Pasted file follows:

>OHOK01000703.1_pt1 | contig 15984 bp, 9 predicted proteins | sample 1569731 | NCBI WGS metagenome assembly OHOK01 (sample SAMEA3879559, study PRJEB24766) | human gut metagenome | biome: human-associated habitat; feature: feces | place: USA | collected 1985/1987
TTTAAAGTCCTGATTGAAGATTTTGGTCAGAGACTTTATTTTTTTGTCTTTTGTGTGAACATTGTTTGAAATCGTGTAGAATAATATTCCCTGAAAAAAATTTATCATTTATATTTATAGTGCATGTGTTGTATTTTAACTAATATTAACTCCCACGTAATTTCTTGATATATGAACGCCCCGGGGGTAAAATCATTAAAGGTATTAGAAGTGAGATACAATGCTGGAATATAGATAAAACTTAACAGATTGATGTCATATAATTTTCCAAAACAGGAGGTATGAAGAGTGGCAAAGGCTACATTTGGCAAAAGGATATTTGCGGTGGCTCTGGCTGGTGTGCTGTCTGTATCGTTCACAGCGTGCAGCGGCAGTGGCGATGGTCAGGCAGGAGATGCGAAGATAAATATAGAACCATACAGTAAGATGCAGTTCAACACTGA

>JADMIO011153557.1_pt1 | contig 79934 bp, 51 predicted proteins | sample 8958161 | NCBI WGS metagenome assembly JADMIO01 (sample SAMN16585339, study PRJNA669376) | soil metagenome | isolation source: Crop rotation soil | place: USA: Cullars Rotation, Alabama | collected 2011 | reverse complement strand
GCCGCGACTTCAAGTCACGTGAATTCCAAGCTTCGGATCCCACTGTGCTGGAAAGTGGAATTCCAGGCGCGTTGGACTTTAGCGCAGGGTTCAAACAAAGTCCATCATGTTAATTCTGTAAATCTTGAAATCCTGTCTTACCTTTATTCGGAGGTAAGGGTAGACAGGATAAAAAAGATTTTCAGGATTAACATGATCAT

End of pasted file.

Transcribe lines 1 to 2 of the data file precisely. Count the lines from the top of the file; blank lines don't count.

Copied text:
>OHOK01000703.1_pt1 | contig 15984 bp, 9 predicted proteins | sample 1569731 | NCBI WGS metagenome assembly OHOK01 (sample SAMEA3879559, study PRJEB24766) | human gut metagenome | biome: human-associated habitat; feature: feces | place: USA | collected 1985/1987
TTTAAAGTCCTGATTGAAGATTTTGGTCAGAGACTTTATTTTTTTGTCTTTTGTGTGAACATTGTTTGAAATCGTGTAGAATAATATTCCCTGAAAAAAATTTATCATTTATATTTATAGTGCATGTGTTGTATTTTAACTAATATTAACTCCCACGTAATTTCTTGATATATGAACGCCCCGGGGGTAAAATCATTAAAGGTATTAGAAGTGAGATACAATGCTGGAATATAGATAAAACTTAACAGATTGATGTCATATAATTTTCCAAAACAGGAGGTATGAAGAGTGGCAAAGGCTACATTTGGCAAAAGGATATTTGCGGTGGCTCTGGCTGGTGTGCTGTCTGTATCGTTCACAGCGTGCAGCGGCAGTGGCGATGGTCAGGCAGGAGATGCGAAGATAAATATAGAACCATACAGTAAGATGCAGTTCAACACTGA